Chi Ping stood still, motionless, inexpressive, irresponsive to the kind words Ernest Pingree tried to utter, to the amiable explanations and the tactful little sermon of the missionary and his wife ; his countenance as if carved of yellow stone, his eyes as if two black glass beads, while all three consoled, exhorted, did their best.

At last Ah Ping thought it was about time to do what seemed good to him, and he fell down and prostrated himself, his forehead touching the dust before them, as he cried out pitifully, “ Ta — la — aie ! Ta — la — aie ! ”

And when they gave him alms, he looked up and smiled in their eyes, but cursed them in his heart.

Still Chi Ping stood motionless, until finally it seemed that no one there had anything more to say ; when, breaking the curious pause, he remarked in that casual fashion common to his countrymen, no matter if under the greatest stress or none at all, “ Melican lady make lose own lill babee long ago allee same jessee likee my ? ”

Virginia Bennett turned sharply, and stared at Chi Ping.

Her husband answered for her very gently, for the wound bled yet in both their hearts at a word or a touch : “ Yes, our son was stolen from us many years since.”

“ How did you know it ? ” Mrs. Bennett asked of Mr. Chi Ping.

“ Me washeeman Ah Soon, come close velly same lill babee go,” replied Chi Ping gravely, without stirring, while his wife and the lad crouched on the path, under a tree.

“Oh,” cried Mrs. Bennett, “now I know why your face seemed familiar to me! I am glad to see you, Johnnee! We must be great friends now, and you must be proud of your son here, who is going to be a minister, priest, you know ! ” she said exuberantly.

“ Flends ? ” echoed Chi Ping. “ Ploud, pliest, no sabe. Melican lady, man,” he added, raising his keen eyes for a second to the two Occidental faces confronting him, “ likee sabe who take 'way lill babee long ago ? ”

“ What do you mean ? ” cried the woman and man both.

“ Ah ! ” screamed Virginia Bennett, “ you know something about my boy ! We never thought of you ! We trusted you ! Who took him ? Who paid you to keep still ? Speak ! ” she shrieked, while Ernest Pingree listened and Mrs. Ping listened, and Ah Ping did not, because he did not understand a word, and was occupied only in being glad of the alms tinkling in his frowzy jacket pocket, and in being glad of the food it would buy.

“No payee me,” replied the Chinaman quietly.

“ Who stole him ? ” said the mother tensely.

“Me takee lill babee myself.” He stood precisely in the spot he had from the first, his yellow face as impassive now as then.

“ You ! ” the Bennetts gasped.

Chi Ping nodded. “ Melican lady takee lill babee, my Oo Too; me takee Melican lady lill babee, jessee allee same same, no diflence.”

“ Where is my child ? ” Virginia Bennett asks, with the fierceness of all those years-full of pent-up suspense and agony concentrated in her words.

“ Light here,” replies Mr. Ping.

“ Alive, thank God! ” says the father, under his breath. “ Take us to him.”

The Chinaman does not stir. “You likee look see he ? ” he inquires blandly.

“Yes! yes! oh yes ! My son ! My son ! ” Mrs. Bennett’s eager eyes light up, and she descends the steps quickly.

Chi Ping points with his lean, taper forefinger to the narrow, scrawny, beggarly figure squatting on the ground.

“ He you’ lill babee, he you’ son. He no sabe Englishee talkee.”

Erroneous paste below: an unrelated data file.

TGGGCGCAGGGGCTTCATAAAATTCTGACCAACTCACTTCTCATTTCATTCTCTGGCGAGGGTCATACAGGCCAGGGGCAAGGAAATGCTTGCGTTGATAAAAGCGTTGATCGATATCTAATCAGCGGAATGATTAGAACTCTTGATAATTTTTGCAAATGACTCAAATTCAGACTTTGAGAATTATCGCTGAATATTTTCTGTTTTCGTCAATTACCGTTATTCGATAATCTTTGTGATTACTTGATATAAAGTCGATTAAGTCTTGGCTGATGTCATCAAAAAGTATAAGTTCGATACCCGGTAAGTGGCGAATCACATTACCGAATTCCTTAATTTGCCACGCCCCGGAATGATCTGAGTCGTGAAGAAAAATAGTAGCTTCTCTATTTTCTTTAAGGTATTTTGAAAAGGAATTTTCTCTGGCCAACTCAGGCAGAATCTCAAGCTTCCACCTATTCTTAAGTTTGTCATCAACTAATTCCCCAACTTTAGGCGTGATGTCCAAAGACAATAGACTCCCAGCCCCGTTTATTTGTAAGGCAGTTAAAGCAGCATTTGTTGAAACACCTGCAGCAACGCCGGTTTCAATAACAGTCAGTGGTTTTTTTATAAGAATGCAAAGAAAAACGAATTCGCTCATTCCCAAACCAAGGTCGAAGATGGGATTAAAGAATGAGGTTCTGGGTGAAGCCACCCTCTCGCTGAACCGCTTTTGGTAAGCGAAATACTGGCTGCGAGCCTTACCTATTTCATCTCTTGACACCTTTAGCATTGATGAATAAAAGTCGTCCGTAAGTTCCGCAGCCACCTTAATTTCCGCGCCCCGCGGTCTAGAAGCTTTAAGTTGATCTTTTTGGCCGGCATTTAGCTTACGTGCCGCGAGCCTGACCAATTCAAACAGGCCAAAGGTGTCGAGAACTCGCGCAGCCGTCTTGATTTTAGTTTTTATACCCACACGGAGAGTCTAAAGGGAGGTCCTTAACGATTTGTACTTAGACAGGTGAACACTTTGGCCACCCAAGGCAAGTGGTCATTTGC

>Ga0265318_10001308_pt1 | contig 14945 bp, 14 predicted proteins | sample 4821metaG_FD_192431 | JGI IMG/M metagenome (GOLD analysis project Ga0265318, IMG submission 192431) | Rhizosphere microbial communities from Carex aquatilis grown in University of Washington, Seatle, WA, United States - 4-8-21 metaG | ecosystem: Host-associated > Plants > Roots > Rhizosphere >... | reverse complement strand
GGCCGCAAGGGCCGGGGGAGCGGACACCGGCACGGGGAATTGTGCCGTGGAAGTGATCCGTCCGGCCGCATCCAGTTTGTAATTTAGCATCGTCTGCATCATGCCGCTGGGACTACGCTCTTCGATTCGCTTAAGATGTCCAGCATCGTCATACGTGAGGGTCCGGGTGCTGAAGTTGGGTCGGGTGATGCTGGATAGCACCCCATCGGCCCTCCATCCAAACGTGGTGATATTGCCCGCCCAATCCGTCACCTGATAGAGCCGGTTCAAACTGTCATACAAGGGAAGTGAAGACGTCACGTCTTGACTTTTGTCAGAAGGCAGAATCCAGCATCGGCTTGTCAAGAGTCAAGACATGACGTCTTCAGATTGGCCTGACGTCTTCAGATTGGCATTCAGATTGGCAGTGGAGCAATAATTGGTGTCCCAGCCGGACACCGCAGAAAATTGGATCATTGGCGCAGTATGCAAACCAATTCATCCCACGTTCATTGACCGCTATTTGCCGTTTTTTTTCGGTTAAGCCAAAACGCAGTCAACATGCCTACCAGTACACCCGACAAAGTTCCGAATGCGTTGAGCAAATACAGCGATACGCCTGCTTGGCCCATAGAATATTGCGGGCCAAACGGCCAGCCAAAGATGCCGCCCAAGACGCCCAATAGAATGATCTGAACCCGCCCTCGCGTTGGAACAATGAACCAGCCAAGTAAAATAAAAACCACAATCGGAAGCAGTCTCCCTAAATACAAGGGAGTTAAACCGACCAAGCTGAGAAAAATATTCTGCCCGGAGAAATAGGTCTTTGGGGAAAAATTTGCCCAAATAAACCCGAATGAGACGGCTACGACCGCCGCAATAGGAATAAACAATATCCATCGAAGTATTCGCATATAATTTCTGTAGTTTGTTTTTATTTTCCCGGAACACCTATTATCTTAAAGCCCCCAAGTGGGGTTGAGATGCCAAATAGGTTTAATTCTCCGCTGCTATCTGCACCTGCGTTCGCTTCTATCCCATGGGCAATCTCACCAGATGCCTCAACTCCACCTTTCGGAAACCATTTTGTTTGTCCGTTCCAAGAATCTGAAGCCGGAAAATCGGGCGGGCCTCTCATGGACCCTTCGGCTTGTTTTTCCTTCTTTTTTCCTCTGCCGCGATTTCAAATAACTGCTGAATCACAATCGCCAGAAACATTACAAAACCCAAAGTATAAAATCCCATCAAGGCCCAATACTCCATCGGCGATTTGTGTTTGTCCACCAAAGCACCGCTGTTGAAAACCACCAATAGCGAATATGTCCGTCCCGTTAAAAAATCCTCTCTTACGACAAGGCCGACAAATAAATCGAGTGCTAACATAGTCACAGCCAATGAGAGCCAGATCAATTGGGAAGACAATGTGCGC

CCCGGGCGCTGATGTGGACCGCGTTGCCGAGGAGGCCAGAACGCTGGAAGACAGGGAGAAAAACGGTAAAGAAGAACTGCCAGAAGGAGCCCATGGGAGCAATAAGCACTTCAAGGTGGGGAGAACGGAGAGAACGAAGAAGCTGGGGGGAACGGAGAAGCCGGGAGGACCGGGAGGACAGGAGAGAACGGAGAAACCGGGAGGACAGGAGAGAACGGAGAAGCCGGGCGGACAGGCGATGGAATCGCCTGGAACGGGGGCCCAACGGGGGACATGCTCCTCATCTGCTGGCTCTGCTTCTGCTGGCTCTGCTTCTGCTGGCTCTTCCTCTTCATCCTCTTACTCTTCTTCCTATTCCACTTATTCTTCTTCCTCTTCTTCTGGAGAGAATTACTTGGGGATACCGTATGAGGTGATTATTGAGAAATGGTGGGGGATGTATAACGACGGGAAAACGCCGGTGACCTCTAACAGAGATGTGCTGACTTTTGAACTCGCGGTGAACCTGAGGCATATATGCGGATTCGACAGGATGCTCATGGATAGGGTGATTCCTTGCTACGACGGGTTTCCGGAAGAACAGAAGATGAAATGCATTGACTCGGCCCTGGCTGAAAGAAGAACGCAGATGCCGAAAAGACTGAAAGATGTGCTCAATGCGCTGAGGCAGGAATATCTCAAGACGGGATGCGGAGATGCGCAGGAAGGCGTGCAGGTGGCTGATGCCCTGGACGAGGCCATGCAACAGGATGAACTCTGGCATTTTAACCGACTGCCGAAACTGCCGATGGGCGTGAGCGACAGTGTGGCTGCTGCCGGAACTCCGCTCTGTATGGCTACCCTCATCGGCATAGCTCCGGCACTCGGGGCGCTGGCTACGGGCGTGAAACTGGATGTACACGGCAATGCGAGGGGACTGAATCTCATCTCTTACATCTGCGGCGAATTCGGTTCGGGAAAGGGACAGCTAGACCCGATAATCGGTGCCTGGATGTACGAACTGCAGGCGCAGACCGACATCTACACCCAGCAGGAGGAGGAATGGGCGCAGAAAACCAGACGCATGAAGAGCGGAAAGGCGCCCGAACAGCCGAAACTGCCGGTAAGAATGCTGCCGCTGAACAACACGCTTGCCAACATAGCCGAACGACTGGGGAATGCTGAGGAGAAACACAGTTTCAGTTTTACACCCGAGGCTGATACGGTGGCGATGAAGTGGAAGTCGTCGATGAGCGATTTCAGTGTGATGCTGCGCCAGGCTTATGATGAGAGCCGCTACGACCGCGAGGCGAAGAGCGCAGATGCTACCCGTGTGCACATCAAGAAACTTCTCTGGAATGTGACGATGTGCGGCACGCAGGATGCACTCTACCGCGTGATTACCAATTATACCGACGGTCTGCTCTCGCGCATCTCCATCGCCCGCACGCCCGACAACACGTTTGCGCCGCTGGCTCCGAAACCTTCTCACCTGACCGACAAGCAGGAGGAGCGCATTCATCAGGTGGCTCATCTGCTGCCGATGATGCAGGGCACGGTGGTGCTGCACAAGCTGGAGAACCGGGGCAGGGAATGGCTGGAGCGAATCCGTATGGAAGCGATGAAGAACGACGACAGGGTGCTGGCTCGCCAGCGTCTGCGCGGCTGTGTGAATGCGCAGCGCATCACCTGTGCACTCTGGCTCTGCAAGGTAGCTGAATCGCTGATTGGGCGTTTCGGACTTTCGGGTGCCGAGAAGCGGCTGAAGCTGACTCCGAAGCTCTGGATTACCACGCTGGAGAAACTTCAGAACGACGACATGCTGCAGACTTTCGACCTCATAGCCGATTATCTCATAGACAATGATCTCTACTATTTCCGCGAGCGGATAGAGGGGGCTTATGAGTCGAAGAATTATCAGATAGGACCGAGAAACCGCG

And even then Chi Ping stood stockstill, and no hint of expression of any kind passed across his face.

Through the horrible heartbreak of silence that followed, the mute looks, the stricken hopelessness of inspection, the unconscious immobility of Ah Ping beneath his parents’ regard, Chi Ping kept still. When Mrs. Bennett staggered against her husband’s arm for support, he spoke again.

“ No likee ? ” he asked pleasantly. “ Velly nicee loung man ; fine scholar ; hab my teacliee allee classic, Confucius ; you’ lill son glow up nicee Chineeman, be ploud he ; bimeby, nex’ year, he pliest Chinee ’ligion, sabe ? no likee ? ”

The Bennetts went into the house; the two Pings got up from the ground, and prepared to move when Chi Ping should stir. He stepped down from the veranda, impassive as ever, but he said in Chinese: —

“ Time is a good servant. I am glad I engaged him. Come, now we will go home.”

Some one stopped him ; a hand was laid upon his arm, —* the hand of his own son, whom they had baptized Ernest Pingree.

“ You are my father,” the lad said ; “ yonder is my mother. I will go with you, and serve you, help you, and comfort you.”

“ You ! Clistian man! ” said Chi Ping, confounded. “ You no comee lib beggarman side ! You stay Clistian side : nicee close ; nicee housee ; nicee eatee, dlinkee, allee time same same.”

“ It is because I am a Christian,” said the lad, “ that I choose to go with you.”

“ Melican lady’s boy ? ” inquired Mr. Ping, pointing to Ah Ping, trotting on ahead with Mrs. Ping.

“ I will be his brother,” was the reply, and the four walked out of the compound together, and back toward the hovel near the old Ferry road.

Then a great sob sounded out of the mission - house parlor, and the woman there rose up from her knees, and unhesitatingly walked to the open door and out of it. On the threshold she turned and said to her husband : —

“ I am going to my son, — our son. Will you come, too ? The greatest good we can do in the world now is to try each day a little to win him back to his birthright.”

Thornton Bennett put his arm around her, and they too walked out of the compound, following the path the others had taken ; but they went much faster, for the hunger of mother love, long unfed, spurred the woman, and presently she was speaking to her son.

Frances Aymar Mathews.